Home / Science / 2020 reign of terror continues as Iceland’s most active volcano on the brink of new eruption, scientists warn – RT World News

2020 reign of terror continues as Iceland’s most active volcano on the brink of new eruption, scientists warn – RT World News

Scientists in Iceland have raised the threat level for Grimsvotn volcano, warning that there are now more indications that an eruption could soon occur.

This volcano suffered an unusually powerful eruption in 2011, shooting a 20km long ash pillar into the air, but was overshadowed by the smaller eruption of the Eyjafjallajokull volcano the previous year, which forced the cancellation of about 100,000 flights in a unprecedented interruption.

Recently, the volcano has been observed to “swell” as new magma re-enters the chambers below and the resulting increased thermal activity has melted more ice. Localized seismic activity has also increased, suggesting an eruption could occur soon.

Seismologists are now looking for an intense swarm of earthquakes, which could last up to 1

0 hours, signaling an influx of magma to the surface and an impending eruption.

While a slim possibility, an eruptive event of similar magnitude to 2011 would exacerbate an already precarious situation for the aviation sector that has been hammered by the coronavirus pandemic.

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Grimsvotn volcano is hidden under an ice shield, with only an old ridge exposed on the south side, which is where the most recent eruptions have occurred. Grimsvotn has experienced at least 65 eruptions in the past 800 years, making it the most frequent erupting volcano in the country.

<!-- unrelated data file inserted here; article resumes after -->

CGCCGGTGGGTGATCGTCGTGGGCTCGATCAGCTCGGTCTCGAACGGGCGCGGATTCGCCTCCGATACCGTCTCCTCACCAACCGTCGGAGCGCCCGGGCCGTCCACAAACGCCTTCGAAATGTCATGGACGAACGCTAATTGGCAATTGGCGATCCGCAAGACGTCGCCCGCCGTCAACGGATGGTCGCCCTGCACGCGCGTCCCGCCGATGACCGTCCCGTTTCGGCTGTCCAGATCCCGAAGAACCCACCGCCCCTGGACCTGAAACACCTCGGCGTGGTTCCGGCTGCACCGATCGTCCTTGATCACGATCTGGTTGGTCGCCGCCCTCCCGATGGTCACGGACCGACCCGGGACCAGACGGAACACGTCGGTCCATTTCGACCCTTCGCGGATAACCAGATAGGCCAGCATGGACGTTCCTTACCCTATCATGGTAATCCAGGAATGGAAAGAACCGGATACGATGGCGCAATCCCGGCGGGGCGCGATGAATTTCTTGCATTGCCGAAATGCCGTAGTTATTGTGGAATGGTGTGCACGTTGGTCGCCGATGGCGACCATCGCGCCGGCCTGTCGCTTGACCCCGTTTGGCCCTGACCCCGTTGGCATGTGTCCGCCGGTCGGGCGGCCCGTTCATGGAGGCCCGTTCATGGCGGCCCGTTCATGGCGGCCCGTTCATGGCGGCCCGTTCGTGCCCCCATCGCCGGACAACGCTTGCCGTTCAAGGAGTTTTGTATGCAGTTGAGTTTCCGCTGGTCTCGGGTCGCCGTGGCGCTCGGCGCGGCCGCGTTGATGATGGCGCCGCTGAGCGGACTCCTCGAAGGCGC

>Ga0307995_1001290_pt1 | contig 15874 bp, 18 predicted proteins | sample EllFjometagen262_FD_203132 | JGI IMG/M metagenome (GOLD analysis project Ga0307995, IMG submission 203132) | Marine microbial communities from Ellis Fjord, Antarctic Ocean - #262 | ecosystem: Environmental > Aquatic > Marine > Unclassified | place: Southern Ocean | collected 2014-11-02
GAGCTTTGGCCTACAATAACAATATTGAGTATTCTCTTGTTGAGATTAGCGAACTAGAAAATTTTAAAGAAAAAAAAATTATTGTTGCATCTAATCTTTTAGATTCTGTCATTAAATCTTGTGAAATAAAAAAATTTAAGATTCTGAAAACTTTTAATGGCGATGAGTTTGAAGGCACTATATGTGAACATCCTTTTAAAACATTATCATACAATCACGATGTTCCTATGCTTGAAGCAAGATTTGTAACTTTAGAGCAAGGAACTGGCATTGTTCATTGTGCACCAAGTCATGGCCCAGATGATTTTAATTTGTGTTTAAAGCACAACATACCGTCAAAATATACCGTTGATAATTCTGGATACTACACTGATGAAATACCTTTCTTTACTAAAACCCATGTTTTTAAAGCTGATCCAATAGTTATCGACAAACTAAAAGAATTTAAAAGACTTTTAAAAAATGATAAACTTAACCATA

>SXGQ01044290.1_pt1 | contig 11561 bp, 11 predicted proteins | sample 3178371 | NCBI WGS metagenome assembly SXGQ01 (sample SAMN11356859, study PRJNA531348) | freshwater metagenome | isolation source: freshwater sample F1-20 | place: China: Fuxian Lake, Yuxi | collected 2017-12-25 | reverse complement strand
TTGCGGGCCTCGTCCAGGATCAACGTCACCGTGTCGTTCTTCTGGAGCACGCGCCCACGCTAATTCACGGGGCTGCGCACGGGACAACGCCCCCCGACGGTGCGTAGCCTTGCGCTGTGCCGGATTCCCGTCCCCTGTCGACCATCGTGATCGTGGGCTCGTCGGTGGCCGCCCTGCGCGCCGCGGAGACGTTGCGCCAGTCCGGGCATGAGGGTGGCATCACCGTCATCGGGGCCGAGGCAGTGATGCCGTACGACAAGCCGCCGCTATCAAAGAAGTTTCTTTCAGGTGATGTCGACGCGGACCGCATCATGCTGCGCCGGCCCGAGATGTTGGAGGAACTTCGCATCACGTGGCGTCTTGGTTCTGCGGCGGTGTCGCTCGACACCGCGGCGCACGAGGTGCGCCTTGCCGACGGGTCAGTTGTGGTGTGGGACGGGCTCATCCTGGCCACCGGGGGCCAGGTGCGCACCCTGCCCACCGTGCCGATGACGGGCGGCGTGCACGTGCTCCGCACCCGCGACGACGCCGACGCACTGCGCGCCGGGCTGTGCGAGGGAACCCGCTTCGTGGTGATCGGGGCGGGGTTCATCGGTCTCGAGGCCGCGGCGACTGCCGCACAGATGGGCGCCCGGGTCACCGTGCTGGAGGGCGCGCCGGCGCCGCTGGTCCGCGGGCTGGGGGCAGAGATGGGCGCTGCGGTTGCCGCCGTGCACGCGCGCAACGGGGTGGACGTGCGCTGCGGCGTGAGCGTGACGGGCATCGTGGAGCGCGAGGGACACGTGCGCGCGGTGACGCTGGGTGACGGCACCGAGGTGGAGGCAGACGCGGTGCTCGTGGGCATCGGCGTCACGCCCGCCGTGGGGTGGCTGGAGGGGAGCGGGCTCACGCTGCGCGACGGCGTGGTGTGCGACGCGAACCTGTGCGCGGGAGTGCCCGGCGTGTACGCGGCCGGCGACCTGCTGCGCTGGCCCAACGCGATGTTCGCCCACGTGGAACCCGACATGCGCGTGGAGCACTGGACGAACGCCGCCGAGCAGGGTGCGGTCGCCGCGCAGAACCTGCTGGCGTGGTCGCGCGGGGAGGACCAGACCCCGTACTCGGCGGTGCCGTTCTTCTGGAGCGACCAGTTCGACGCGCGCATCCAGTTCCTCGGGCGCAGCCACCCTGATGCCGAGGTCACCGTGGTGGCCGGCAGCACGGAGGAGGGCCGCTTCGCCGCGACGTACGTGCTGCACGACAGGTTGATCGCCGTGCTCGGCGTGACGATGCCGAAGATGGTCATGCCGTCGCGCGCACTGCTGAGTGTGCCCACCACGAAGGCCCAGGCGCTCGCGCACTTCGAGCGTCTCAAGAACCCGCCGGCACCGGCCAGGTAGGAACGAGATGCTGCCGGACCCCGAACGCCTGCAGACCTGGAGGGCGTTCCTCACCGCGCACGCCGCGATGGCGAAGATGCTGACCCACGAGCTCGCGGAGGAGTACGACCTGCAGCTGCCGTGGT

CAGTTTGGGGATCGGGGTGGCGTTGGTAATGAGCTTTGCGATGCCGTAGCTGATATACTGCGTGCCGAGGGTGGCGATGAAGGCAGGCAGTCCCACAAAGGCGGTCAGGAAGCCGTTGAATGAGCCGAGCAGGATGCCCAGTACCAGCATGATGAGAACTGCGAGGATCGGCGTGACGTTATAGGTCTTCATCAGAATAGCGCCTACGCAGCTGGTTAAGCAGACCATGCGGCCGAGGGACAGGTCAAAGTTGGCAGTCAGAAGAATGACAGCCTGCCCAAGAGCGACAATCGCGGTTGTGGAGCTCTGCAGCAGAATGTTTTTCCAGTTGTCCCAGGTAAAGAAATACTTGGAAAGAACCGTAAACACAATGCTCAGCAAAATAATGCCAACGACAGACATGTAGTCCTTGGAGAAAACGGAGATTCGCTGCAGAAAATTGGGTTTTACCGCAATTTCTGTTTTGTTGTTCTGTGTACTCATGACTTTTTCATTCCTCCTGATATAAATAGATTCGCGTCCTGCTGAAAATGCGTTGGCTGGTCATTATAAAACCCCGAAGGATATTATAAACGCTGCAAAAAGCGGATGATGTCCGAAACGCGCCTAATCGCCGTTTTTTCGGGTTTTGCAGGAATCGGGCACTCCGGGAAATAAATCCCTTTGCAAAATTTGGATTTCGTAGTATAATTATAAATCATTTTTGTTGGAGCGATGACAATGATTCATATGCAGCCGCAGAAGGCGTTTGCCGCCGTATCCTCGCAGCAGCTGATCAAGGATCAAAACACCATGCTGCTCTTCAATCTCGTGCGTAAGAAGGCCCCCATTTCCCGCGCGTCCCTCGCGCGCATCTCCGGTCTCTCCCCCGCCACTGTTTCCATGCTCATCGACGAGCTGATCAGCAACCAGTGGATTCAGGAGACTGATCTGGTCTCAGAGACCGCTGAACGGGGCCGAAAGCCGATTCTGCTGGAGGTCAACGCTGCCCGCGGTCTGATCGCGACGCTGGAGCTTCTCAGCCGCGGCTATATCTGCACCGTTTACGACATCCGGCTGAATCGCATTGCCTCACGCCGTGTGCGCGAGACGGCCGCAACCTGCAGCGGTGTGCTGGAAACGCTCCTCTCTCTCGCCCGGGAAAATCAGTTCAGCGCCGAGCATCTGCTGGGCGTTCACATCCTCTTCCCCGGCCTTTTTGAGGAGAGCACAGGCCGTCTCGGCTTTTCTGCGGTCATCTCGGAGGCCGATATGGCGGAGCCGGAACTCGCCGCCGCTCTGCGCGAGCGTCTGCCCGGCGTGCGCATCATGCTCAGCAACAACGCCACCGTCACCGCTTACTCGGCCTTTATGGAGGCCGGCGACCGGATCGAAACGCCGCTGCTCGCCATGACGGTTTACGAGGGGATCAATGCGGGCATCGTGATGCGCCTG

Typically there are four to 15 year intervals between the smallest and most recent eruptions, while the largest eruptions appear to take place every 150-200 years, with major events recorded in 2011, 1873, 1619.

The heat production from the volcano has increased dramatically in recent months, causing the alert level to rise, and is extremely high at the moment, melting the surrounding ice and creating a large hidden meltwater lake about 100 meters below. the glacier 260 meters thick above.

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This poses a risk to nearby infrastructure as meltwater can escape without warning, traveling through underground volcanic tunnels before emerging some 45km away. The passage of water through these tunnels is now monitored to prevent the loss of life in the event of flash floods.

However, these flash flood events also drastically reduce the pressure on the volcano proper and can even trigger a full blown eruption.

Fortunately, as a result of the ice cap on top of the volcano and the meltwater tank below, the ash that will be spewed from the volcano will likely be moistened immediately.

While there will be some disruptions to air travel, hopefully it won’t be on the scale of the Eyjafjallajokull event, even though volcanic activity is notoriously difficult to predict, as evidenced by the 2010 eruption that caught the world off guard.

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